(subs (io/slurp (fs/path "/etc/inputrc")) 0 20)
;; => "# do not bell on tab"

Look on the reference section for the complete documentation of all available functions and predicates.

Storages

On the contrary to the raw filesystem manipulation functions, the storages abstraction offers a thin and carefully designed api for implement mostly generic file storage abstraction. It is designed mainly for web applications in mind but is not strictly limited to it.

But, why I need this? you may be asking yourself…​ the storage api allows you work with files (such that file uploads as a good example) starting with storing them on local filesystem and then easily switch to a cloud based storage (such that AWS S3 or any other) just providing an implementation for the very restricted and small storage api.

The datoteka comes by default with a local filesystem storage as base storage and many other that stacks on top of other storages and provides additional functionality.

The main api for work with storages is exposed under datoteka.storages namespace and it consists mainly on this functions: save, lookup, exists?, delete and public-url (it has some other functions but they are not relevant for now).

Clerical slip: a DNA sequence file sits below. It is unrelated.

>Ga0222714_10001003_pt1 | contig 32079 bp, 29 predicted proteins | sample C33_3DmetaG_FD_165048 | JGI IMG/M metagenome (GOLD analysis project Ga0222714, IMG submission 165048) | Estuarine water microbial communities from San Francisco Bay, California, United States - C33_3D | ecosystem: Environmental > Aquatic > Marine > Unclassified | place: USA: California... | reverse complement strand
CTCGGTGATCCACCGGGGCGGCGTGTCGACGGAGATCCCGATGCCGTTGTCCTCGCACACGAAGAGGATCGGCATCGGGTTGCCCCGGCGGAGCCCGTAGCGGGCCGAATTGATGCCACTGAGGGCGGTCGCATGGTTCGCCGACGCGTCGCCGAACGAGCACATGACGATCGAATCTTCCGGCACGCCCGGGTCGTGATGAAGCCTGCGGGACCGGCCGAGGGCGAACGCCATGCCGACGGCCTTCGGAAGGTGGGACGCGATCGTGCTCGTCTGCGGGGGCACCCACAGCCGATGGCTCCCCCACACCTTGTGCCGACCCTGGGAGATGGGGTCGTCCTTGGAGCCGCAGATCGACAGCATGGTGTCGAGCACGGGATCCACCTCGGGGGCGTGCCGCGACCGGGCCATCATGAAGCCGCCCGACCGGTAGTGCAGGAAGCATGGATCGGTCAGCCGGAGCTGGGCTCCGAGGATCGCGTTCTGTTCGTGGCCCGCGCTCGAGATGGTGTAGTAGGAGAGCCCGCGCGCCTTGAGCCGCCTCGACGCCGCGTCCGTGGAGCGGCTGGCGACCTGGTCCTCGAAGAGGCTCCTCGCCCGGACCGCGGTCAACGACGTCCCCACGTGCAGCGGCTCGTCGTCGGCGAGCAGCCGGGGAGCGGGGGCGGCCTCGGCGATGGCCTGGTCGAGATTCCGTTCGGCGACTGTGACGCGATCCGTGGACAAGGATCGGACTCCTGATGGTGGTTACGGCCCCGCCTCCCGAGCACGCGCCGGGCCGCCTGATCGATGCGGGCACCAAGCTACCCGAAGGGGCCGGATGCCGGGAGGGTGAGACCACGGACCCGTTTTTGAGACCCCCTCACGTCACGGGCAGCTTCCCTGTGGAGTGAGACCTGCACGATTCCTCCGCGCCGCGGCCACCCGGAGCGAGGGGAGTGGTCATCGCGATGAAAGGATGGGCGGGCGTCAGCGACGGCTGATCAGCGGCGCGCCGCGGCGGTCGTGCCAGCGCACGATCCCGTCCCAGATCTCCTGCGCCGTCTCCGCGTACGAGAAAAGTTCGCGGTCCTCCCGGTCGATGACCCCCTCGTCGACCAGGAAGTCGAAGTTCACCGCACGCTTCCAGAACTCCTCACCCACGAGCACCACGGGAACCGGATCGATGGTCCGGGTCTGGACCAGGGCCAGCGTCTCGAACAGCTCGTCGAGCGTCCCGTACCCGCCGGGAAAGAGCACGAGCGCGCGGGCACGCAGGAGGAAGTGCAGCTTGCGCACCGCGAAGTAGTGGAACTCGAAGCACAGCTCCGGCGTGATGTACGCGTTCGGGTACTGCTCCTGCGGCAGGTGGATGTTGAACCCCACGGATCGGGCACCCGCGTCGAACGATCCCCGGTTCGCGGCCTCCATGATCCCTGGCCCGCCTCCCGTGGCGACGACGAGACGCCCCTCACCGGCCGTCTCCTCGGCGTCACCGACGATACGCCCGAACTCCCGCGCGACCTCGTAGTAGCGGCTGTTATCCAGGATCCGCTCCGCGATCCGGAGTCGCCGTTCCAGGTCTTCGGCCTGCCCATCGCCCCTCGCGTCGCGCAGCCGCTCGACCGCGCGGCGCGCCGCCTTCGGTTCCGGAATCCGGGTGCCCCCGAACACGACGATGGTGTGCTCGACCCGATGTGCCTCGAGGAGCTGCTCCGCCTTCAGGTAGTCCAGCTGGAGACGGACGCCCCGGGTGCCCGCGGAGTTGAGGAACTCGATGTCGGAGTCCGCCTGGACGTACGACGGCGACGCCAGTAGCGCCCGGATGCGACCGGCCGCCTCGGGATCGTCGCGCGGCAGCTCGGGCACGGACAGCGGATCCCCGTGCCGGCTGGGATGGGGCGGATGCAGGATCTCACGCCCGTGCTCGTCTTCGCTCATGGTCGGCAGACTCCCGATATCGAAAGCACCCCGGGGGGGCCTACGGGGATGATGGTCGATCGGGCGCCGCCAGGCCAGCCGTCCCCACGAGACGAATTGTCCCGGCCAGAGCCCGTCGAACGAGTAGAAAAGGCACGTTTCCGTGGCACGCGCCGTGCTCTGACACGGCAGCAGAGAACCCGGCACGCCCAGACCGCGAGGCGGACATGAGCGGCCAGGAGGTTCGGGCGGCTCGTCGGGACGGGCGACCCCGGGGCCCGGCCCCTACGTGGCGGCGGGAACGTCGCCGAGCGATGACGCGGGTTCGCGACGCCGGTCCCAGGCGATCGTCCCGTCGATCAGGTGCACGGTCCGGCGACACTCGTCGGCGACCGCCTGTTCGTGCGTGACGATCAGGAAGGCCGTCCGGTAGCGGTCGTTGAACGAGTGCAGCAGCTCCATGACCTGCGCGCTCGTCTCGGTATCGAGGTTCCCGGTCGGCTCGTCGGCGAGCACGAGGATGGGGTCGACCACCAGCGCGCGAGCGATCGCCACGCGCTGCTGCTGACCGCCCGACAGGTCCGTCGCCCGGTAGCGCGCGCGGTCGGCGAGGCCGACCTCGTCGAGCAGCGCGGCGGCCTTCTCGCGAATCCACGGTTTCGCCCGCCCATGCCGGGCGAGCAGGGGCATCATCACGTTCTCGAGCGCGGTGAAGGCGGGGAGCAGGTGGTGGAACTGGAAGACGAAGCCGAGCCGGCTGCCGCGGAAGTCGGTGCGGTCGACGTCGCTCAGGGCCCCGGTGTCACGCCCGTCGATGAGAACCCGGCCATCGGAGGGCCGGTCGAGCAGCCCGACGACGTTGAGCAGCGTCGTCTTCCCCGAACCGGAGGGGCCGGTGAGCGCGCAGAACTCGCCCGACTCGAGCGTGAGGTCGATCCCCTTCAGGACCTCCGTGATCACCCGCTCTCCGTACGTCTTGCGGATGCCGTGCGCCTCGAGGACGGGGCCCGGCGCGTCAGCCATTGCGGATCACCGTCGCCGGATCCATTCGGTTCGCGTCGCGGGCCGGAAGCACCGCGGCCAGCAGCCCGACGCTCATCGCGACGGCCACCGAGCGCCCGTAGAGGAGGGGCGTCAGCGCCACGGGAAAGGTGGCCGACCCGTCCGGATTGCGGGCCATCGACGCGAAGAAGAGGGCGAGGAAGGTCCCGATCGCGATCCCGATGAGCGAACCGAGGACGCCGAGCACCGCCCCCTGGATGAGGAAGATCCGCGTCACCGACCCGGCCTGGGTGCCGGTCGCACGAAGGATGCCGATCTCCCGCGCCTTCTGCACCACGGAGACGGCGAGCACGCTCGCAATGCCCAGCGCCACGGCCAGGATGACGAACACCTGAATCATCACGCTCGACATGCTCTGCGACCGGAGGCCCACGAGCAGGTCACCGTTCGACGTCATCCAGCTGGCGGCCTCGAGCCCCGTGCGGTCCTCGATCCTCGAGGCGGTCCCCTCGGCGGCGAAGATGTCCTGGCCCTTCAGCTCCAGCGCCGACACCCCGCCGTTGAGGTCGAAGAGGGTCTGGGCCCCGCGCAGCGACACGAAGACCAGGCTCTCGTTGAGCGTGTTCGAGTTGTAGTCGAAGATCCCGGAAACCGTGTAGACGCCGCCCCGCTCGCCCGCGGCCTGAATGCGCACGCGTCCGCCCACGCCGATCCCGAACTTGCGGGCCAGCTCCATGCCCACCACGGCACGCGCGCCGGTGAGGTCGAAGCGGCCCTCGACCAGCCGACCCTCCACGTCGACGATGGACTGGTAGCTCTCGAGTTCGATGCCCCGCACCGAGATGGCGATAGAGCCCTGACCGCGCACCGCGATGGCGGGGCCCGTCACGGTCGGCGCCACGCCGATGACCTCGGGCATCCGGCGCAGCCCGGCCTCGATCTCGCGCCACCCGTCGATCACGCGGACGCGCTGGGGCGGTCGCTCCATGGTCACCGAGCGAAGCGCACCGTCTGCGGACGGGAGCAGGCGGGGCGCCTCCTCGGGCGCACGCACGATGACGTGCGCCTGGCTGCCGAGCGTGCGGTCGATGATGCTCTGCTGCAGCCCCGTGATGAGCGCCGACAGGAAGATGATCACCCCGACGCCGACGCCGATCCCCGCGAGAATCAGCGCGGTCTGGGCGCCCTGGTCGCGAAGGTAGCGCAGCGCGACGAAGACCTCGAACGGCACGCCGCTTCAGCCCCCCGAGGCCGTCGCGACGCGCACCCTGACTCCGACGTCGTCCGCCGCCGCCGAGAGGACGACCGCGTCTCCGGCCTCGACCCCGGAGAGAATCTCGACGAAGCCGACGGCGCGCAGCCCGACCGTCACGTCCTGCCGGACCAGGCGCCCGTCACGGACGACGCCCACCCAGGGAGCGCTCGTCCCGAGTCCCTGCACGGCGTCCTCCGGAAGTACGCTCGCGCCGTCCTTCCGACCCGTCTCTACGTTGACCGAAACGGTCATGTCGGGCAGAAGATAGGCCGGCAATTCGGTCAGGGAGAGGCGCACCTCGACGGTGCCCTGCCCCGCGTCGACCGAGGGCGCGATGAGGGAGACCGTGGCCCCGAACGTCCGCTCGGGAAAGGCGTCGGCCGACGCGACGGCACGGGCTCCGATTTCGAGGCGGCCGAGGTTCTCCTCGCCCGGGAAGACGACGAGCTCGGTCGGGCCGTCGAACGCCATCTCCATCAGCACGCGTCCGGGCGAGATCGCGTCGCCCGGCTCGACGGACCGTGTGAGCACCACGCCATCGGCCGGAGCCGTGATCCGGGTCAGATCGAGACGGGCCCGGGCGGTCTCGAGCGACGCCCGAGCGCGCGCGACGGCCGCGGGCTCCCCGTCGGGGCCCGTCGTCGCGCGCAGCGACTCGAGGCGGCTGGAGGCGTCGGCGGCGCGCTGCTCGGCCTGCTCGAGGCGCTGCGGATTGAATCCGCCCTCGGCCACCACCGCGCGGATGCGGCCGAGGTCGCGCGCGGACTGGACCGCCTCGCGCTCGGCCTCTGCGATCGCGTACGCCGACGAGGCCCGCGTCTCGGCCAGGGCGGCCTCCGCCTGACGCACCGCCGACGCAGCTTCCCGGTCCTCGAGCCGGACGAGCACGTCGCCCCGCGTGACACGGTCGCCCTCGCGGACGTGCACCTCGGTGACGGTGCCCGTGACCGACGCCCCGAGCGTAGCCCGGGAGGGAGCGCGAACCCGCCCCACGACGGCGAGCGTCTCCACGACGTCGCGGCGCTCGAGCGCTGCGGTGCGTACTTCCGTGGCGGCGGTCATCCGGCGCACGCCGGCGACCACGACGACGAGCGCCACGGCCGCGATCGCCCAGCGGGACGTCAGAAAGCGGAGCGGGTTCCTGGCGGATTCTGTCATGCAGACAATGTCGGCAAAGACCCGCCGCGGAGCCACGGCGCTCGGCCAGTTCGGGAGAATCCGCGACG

Local FileSystem Storage

The local storage is a default implementation of stroage abstraction that stores the files in a local file system. Let create an instance of it:

(require '[datoteka.storages :as st])
(require '[datoteka.storages.local :refer [localfs]])

(def storage
  (localfs {:basedir "/tmp/"
            :baseuri "http://localhost/media/"}))

Let save some data using the storage api:

@(st/save storage "test-file.txt" "some-content")
;; => #path "test-file.txt"

The save function returns a promise (an instance of CompletableFuture) with the final path relative to the provided :basedir to the storage.